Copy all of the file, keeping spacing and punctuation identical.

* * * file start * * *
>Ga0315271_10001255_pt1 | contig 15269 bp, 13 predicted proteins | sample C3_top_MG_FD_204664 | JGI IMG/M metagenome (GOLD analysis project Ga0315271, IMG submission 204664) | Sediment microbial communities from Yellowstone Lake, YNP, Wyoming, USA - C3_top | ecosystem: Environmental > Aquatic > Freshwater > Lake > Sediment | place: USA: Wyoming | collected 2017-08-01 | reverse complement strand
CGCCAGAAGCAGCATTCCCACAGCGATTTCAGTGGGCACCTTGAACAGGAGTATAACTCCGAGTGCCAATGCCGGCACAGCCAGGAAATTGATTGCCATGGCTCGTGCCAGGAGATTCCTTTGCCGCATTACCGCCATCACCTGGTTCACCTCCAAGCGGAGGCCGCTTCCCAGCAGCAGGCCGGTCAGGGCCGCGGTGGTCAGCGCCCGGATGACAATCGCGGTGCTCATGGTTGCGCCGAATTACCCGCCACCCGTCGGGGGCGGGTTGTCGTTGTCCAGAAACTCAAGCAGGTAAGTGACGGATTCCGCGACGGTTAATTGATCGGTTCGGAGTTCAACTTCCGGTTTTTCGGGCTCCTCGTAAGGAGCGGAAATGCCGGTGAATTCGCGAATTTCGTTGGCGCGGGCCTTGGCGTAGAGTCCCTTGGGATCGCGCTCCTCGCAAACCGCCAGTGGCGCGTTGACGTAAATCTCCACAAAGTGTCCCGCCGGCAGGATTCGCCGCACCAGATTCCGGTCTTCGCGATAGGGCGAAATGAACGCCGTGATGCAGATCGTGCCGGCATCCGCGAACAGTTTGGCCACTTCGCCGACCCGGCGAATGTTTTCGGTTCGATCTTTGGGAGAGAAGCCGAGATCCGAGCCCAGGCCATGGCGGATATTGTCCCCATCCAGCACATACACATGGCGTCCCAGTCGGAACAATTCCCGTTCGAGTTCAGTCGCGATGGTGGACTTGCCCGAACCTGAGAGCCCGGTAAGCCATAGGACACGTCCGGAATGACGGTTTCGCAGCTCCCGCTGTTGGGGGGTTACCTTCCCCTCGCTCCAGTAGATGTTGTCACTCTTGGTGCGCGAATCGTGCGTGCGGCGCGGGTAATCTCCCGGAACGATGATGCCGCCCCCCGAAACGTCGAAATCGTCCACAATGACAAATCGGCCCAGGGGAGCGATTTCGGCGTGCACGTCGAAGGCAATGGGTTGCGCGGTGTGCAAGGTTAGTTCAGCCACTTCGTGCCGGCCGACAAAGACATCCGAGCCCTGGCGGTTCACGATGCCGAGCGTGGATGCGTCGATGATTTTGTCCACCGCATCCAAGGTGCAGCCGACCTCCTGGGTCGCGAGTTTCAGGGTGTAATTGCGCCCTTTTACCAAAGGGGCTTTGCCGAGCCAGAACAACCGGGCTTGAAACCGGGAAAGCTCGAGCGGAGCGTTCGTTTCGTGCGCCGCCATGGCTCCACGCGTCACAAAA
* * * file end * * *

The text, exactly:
>Ga0315271_10001255_pt1 | contig 15269 bp, 13 predicted proteins | sample C3_top_MG_FD_204664 | JGI IMG/M metagenome (GOLD analysis project Ga0315271, IMG submission 204664) | Sediment microbial communities from Yellowstone Lake, YNP, Wyoming, USA - C3_top | ecosystem: Environmental > Aquatic > Freshwater > Lake > Sediment | place: USA: Wyoming | collected 2017-08-01 | reverse complement strand
CGCCAGAAGCAGCATTCCCACAGCGATTTCAGTGGGCACCTTGAACAGGAGTATAACTCCGAGTGCCAATGCCGGCACAGCCAGGAAATTGATTGCCATGGCTCGTGCCAGGAGATTCCTTTGCCGCATTACCGCCATCACCTGGTTCACCTCCAAGCGGAGGCCGCTTCCCAGCAGCAGGCCGGTCAGGGCCGCGGTGGTCAGCGCCCGGATGACAATCGCGGTGCTCATGGTTGCGCCGAATTACCCGCCACCCGTCGGGGGCGGGTTGTCGTTGTCCAGAAACTCAAGCAGGTAAGTGACGGATTCCGCGACGGTTAATTGATCGGTTCGGAGTTCAACTTCCGGTTTTTCGGGCTCCTCGTAAGGAGCGGAAATGCCGGTGAATTCGCGAATTTCGTTGGCGCGGGCCTTGGCGTAGAGTCCCTTGGGATCGCGCTCCTCGCAAACCGCCAGTGGCGCGTTGACGTAAATCTCCACAAAGTGTCCCGCCGGCAGGATTCGCCGCACCAGATTCCGGTCTTCGCGATAGGGCGAAATGAACGCCGTGATGCAGATCGTGCCGGCATCCGCGAACAGTTTGGCCACTTCGCCGACCCGGCGAATGTTTTCGGTTCGATCTTTGGGAGAGAAGCCGAGATCCGAGCCCAGGCCATGGCGGATATTGTCCCCATCCAGCACATACACATGGCGTCCCAGTCGGAACAATTCCCGTTCGAGTTCAGTCGCGATGGTGGACTTGCCCGAACCTGAGAGCCCGGTAAGCCATAGGACACGTCCGGAATGACGGTTTCGCAGCTCCCGCTGTTGGGGGGTTACCTTCCCCTCGCTCCAGTAGATGTTGTCACTCTTGGTGCGCGAATCGTGCGTGCGGCGCGGGTAATCTCCCGGAACGATGATGCCGCCCCCCGAAACGTCGAAATCGTCCACAATGACAAATCGGCCCAGGGGAGCGATTTCGGCGTGCACGTCGAAGGCAATGGGTTGCGCGGTGTGCAAGGTTAGTTCAGCCACTTCGTGCCGGCCGACAAAGACATCCGAGCCCTGGCGGTTCACGATGCCGAGCGTGGATGCGTCGATGATTTTGTCCACCGCATCCAAGGTGCAGCCGACCTCCTGGGTCGCGAGTTTCAGGGTGTAATTGCGCCCTTTTACCAAAGGGGCTTTGCCGAGCCAGAACAACCGGGCTTGAAACCGGGAAAGCTCGAGCGGAGCGTTCGTTTCGTGCGCCGCCATGGCTCCACGCGTCACAAAA